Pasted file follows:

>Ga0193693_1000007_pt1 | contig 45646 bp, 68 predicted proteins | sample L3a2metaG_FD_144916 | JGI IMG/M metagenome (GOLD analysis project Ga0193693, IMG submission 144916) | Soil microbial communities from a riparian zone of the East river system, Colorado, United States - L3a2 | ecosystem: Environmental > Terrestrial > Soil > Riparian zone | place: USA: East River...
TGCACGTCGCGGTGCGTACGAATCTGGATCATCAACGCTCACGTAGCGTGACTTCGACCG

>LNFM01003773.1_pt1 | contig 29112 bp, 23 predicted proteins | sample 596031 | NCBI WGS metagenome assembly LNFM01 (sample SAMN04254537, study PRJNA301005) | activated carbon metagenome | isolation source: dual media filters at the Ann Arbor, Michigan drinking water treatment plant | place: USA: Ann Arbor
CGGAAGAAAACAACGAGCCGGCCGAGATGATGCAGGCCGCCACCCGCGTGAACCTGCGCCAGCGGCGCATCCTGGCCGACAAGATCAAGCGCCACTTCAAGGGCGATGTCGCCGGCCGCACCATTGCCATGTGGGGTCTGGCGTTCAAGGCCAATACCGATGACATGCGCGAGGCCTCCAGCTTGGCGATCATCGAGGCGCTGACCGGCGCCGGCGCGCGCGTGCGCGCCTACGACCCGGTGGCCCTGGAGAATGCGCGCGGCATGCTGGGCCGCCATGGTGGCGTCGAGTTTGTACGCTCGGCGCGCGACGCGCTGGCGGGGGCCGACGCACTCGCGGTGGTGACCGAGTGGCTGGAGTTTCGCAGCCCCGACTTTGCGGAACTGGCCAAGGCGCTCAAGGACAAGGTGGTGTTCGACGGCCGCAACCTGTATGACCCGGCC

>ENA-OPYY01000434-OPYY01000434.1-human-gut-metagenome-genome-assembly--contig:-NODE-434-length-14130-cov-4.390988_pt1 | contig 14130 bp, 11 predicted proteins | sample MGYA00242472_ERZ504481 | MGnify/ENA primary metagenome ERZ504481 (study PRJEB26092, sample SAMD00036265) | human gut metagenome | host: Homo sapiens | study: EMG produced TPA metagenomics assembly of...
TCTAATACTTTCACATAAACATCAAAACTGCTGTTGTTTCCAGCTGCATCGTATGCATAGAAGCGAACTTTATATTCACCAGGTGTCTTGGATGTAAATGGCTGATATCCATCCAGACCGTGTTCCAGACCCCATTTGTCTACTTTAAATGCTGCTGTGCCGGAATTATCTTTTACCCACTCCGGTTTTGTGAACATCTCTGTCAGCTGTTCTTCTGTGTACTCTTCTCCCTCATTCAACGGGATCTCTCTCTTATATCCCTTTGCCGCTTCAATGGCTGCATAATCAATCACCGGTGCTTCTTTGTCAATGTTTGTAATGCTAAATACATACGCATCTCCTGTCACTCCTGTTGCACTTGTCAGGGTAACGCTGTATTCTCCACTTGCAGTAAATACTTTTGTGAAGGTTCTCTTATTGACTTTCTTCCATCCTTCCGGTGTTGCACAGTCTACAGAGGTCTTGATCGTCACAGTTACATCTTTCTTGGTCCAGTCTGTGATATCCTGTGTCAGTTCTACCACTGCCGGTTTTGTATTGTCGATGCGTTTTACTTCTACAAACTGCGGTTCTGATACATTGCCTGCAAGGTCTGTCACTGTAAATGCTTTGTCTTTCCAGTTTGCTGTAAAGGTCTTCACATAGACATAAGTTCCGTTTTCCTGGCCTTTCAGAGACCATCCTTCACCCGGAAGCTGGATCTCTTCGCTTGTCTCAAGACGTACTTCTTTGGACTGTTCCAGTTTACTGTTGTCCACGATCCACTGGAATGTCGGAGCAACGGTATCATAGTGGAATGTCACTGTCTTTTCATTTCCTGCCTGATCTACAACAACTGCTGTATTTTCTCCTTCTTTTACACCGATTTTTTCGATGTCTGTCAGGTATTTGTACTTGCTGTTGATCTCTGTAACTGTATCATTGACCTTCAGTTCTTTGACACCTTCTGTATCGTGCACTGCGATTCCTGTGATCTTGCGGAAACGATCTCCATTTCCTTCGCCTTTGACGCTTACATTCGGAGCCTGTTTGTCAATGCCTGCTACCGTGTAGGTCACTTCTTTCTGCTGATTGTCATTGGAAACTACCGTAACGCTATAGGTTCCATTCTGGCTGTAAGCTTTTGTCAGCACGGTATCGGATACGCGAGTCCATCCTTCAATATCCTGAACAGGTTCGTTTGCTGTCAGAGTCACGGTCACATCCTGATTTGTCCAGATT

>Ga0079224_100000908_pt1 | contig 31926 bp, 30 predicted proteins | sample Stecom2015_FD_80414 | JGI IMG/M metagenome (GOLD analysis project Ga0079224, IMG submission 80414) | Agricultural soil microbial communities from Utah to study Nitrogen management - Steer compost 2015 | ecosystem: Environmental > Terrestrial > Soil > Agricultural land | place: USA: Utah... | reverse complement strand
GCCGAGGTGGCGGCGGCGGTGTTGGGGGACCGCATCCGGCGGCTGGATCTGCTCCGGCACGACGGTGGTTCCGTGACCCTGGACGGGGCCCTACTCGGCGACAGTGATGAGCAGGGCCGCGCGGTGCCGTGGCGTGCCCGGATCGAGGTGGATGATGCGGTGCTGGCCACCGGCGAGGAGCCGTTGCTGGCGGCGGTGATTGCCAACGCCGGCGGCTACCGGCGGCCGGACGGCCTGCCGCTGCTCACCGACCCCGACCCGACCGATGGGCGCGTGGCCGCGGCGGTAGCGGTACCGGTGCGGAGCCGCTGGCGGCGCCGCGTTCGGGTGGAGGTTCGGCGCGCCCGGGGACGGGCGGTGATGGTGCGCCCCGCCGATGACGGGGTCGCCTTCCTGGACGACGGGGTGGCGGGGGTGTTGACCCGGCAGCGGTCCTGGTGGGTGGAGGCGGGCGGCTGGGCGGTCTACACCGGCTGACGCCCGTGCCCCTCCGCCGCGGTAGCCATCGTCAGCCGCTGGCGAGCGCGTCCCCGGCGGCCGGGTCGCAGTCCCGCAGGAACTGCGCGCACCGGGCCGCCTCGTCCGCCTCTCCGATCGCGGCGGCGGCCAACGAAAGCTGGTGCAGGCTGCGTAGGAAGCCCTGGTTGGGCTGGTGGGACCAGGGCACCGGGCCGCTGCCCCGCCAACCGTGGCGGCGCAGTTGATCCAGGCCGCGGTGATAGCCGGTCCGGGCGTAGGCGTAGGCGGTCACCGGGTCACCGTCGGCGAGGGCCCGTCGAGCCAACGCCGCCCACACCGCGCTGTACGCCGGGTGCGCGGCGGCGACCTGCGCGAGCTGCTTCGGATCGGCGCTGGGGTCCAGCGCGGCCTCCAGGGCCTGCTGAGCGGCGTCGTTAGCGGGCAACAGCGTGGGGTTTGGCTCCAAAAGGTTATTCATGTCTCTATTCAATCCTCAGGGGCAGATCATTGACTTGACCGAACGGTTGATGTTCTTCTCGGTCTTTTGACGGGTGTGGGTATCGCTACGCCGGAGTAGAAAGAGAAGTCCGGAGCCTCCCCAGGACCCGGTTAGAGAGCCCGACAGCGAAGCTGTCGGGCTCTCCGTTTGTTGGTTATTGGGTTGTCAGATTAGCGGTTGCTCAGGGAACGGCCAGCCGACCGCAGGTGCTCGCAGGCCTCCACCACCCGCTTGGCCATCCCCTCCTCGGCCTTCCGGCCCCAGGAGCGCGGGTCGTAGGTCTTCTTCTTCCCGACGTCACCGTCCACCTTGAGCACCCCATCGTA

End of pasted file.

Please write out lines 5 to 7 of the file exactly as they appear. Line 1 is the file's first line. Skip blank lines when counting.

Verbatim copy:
>ENA-OPYY01000434-OPYY01000434.1-human-gut-metagenome-genome-assembly--contig:-NODE-434-length-14130-cov-4.390988_pt1 | contig 14130 bp, 11 predicted proteins | sample MGYA00242472_ERZ504481 | MGnify/ENA primary metagenome ERZ504481 (study PRJEB26092, sample SAMD00036265) | human gut metagenome | host: Homo sapiens | study: EMG produced TPA metagenomics assembly of...
TCTAATACTTTCACATAAACATCAAAACTGCTGTTGTTTCCAGCTGCATCGTATGCATAGAAGCGAACTTTATATTCACCAGGTGTCTTGGATGTAAATGGCTGATATCCATCCAGACCGTGTTCCAGACCCCATTTGTCTACTTTAAATGCTGCTGTGCCGGAATTATCTTTTACCCACTCCGGTTTTGTGAACATCTCTGTCAGCTGTTCTTCTGTGTACTCTTCTCCCTCATTCAACGGGATCTCTCTCTTATATCCCTTTGCCGCTTCAATGGCTGCATAATCAATCACCGGTGCTTCTTTGTCAATGTTTGTAATGCTAAATACATACGCATCTCCTGTCACTCCTGTTGCACTTGTCAGGGTAACGCTGTATTCTCCACTTGCAGTAAATACTTTTGTGAAGGTTCTCTTATTGACTTTCTTCCATCCTTCCGGTGTTGCACAGTCTACAGAGGTCTTGATCGTCACAGTTACATCTTTCTTGGTCCAGTCTGTGATATCCTGTGTCAGTTCTACCACTGCCGGTTTTGTATTGTCGATGCGTTTTACTTCTACAAACTGCGGTTCTGATACATTGCCTGCAAGGTCTGTCACTGTAAATGCTTTGTCTTTCCAGTTTGCTGTAAAGGTCTTCACATAGACATAAGTTCCGTTTTCCTGGCCTTTCAGAGACCATCCTTCACCCGGAAGCTGGATCTCTTCGCTTGTCTCAAGACGTACTTCTTTGGACTGTTCCAGTTTACTGTTGTCCACGATCCACTGGAATGTCGGAGCAACGGTATCATAGTGGAATGTCACTGTCTTTTCATTTCCTGCCTGATCTACAACAACTGCTGTATTTTCTCCTTCTTTTACACCGATTTTTTCGATGTCTGTCAGGTATTTGTACTTGCTGTTGATCTCTGTAACTGTATCATTGACCTTCAGTTCTTTGACACCTTCTGTATCGTGCACTGCGATTCCTGTGATCTTGCGGAAACGATCTCCATTTCCTTCGCCTTTGACGCTTACATTCGGAGCCTGTTTGTCAATGCCTGCTACCGTGTAGGTCACTTCTTTCTGCTGATTGTCATTGGAAACTACCGTAACGCTATAGGTTCCATTCTGGCTGTAAGCTTTTGTCAGCACGGTATCGGATACGCGAGTCCATCCTTCAATATCCTGAACAGGTTCGTTTGCTGTCAGAGTCACGGTCACATCCTGATTTGTCCAGATT

>Ga0079224_100000908_pt1 | contig 31926 bp, 30 predicted proteins | sample Stecom2015_FD_80414 | JGI IMG/M metagenome (GOLD analysis project Ga0079224, IMG submission 80414) | Agricultural soil microbial communities from Utah to study Nitrogen management - Steer compost 2015 | ecosystem: Environmental > Terrestrial > Soil > Agricultural land | place: USA: Utah... | reverse complement strand